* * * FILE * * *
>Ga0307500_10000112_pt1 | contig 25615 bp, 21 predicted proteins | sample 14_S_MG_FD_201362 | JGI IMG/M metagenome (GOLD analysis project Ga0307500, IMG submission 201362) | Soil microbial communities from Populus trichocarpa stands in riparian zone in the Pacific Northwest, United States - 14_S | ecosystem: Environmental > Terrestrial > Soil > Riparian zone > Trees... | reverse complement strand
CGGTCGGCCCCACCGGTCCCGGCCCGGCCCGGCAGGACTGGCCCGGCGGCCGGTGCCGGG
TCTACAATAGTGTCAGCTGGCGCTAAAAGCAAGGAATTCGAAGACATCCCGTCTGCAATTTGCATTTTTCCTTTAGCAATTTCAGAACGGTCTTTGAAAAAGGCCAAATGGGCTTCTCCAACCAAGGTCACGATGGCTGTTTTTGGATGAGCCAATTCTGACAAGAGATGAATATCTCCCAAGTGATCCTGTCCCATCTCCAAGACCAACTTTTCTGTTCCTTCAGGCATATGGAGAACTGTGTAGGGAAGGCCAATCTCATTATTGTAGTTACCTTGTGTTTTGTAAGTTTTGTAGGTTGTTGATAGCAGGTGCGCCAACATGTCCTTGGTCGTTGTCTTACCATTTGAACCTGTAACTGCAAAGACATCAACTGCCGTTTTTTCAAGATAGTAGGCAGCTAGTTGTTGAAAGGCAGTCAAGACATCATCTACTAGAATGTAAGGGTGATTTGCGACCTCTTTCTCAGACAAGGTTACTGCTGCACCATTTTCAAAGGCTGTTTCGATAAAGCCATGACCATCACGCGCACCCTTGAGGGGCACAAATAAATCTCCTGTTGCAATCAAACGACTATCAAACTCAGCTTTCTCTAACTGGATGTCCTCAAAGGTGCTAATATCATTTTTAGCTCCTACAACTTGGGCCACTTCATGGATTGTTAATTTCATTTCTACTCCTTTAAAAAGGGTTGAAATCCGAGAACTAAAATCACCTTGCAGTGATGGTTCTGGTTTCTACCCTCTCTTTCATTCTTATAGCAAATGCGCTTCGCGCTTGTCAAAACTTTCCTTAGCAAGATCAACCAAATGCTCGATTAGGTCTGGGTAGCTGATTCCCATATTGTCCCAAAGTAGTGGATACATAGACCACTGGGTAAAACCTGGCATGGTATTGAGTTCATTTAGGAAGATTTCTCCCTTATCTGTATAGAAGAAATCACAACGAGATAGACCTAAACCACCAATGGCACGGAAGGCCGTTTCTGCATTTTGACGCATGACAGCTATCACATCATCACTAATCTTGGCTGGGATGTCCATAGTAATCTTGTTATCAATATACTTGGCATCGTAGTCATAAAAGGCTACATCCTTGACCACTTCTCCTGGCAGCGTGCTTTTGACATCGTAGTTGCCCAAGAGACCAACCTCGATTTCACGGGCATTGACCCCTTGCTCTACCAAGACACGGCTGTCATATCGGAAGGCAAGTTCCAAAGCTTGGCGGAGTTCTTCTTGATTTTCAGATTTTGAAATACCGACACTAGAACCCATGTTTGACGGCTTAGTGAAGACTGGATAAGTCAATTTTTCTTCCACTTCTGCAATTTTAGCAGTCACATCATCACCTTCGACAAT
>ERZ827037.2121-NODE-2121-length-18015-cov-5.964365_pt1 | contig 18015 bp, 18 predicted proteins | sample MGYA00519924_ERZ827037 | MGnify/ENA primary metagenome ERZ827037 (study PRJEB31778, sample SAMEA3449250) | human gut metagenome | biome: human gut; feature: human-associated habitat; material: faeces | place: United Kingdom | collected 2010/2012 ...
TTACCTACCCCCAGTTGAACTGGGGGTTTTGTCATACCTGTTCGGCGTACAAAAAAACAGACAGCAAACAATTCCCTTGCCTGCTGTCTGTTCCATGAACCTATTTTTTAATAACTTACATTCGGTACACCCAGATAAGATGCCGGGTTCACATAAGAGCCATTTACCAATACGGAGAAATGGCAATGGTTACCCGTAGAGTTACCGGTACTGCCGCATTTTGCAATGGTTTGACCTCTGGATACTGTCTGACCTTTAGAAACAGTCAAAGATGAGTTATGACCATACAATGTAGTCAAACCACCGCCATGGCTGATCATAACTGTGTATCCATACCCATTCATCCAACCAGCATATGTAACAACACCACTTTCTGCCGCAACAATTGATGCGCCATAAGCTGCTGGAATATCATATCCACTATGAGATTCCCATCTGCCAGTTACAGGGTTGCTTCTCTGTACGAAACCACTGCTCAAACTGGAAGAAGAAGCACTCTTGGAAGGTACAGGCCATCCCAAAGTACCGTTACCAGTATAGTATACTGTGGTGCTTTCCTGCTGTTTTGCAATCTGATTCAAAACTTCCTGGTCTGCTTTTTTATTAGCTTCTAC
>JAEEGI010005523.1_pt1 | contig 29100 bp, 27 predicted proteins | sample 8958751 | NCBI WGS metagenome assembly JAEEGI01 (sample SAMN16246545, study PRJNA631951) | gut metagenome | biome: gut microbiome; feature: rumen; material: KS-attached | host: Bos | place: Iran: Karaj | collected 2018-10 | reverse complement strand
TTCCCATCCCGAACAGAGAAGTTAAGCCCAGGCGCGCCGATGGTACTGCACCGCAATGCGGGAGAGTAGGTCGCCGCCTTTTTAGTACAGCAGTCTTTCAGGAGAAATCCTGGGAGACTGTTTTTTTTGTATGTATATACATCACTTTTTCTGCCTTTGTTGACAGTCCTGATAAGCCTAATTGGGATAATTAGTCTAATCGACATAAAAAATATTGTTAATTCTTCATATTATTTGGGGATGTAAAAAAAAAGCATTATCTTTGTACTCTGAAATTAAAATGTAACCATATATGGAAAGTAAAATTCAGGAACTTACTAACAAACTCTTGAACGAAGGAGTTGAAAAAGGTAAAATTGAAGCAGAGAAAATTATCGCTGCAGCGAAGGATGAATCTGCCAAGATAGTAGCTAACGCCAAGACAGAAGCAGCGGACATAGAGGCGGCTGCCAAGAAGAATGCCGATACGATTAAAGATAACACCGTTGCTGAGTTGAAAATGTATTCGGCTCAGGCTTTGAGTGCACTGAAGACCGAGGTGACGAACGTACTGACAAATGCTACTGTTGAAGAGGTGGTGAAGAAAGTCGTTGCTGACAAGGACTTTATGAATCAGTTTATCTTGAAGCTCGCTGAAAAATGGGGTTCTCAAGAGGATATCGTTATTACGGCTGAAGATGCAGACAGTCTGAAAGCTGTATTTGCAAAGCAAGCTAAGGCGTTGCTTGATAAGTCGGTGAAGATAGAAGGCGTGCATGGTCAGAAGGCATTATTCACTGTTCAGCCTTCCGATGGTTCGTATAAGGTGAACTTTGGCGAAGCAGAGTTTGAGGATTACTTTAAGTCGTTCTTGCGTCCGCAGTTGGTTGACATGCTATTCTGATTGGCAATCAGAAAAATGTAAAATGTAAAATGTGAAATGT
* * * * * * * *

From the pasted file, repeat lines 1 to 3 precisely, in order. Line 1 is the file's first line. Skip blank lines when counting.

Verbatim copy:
>Ga0307500_10000112_pt1 | contig 25615 bp, 21 predicted proteins | sample 14_S_MG_FD_201362 | JGI IMG/M metagenome (GOLD analysis project Ga0307500, IMG submission 201362) | Soil microbial communities from Populus trichocarpa stands in riparian zone in the Pacific Northwest, United States - 14_S | ecosystem: Environmental > Terrestrial > Soil > Riparian zone > Trees... | reverse complement strand
CGGTCGGCCCCACCGGTCCCGGCCCGGCCCGGCAGGACTGGCCCGGCGGCCGGTGCCGGG
TCTACAATAGTGTCAGCTGGCGCTAAAAGCAAGGAATTCGAAGACATCCCGTCTGCAATTTGCATTTTTCCTTTAGCAATTTCAGAACGGTCTTTGAAAAAGGCCAAATGGGCTTCTCCAACCAAGGTCACGATGGCTGTTTTTGGATGAGCCAATTCTGACAAGAGATGAATATCTCCCAAGTGATCCTGTCCCATCTCCAAGACCAACTTTTCTGTTCCTTCAGGCATATGGAGAACTGTGTAGGGAAGGCCAATCTCATTATTGTAGTTACCTTGTGTTTTGTAAGTTTTGTAGGTTGTTGATAGCAGGTGCGCCAACATGTCCTTGGTCGTTGTCTTACCATTTGAACCTGTAACTGCAAAGACATCAACTGCCGTTTTTTCAAGATAGTAGGCAGCTAGTTGTTGAAAGGCAGTCAAGACATCATCTACTAGAATGTAAGGGTGATTTGCGACCTCTTTCTCAGACAAGGTTACTGCTGCACCATTTTCAAAGGCTGTTTCGATAAAGCCATGACCATCACGCGCACCCTTGAGGGGCACAAATAAATCTCCTGTTGCAATCAAACGACTATCAAACTCAGCTTTCTCTAACTGGATGTCCTCAAAGGTGCTAATATCATTTTTAGCTCCTACAACTTGGGCCACTTCATGGATTGTTAATTTCATTTCTACTCCTTTAAAAAGGGTTGAAATCCGAGAACTAAAATCACCTTGCAGTGATGGTTCTGGTTTCTACCCTCTCTTTCATTCTTATAGCAAATGCGCTTCGCGCTTGTCAAAACTTTCCTTAGCAAGATCAACCAAATGCTCGATTAGGTCTGGGTAGCTGATTCCCATATTGTCCCAAAGTAGTGGATACATAGACCACTGGGTAAAACCTGGCATGGTATTGAGTTCATTTAGGAAGATTTCTCCCTTATCTGTATAGAAGAAATCACAACGAGATAGACCTAAACCACCAATGGCACGGAAGGCCGTTTCTGCATTTTGACGCATGACAGCTATCACATCATCACTAATCTTGGCTGGGATGTCCATAGTAATCTTGTTATCAATATACTTGGCATCGTAGTCATAAAAGGCTACATCCTTGACCACTTCTCCTGGCAGCGTGCTTTTGACATCGTAGTTGCCCAAGAGACCAACCTCGATTTCACGGGCATTGACCCCTTGCTCTACCAAGACACGGCTGTCATATCGGAAGGCAAGTTCCAAAGCTTGGCGGAGTTCTTCTTGATTTTCAGATTTTGAAATACCGACACTAGAACCCATGTTTGACGGCTTAGTGAAGACTGGATAAGTCAATTTTTCTTCCACTTCTGCAATTTTAGCAGTCACATCATCACCTTCGACAAT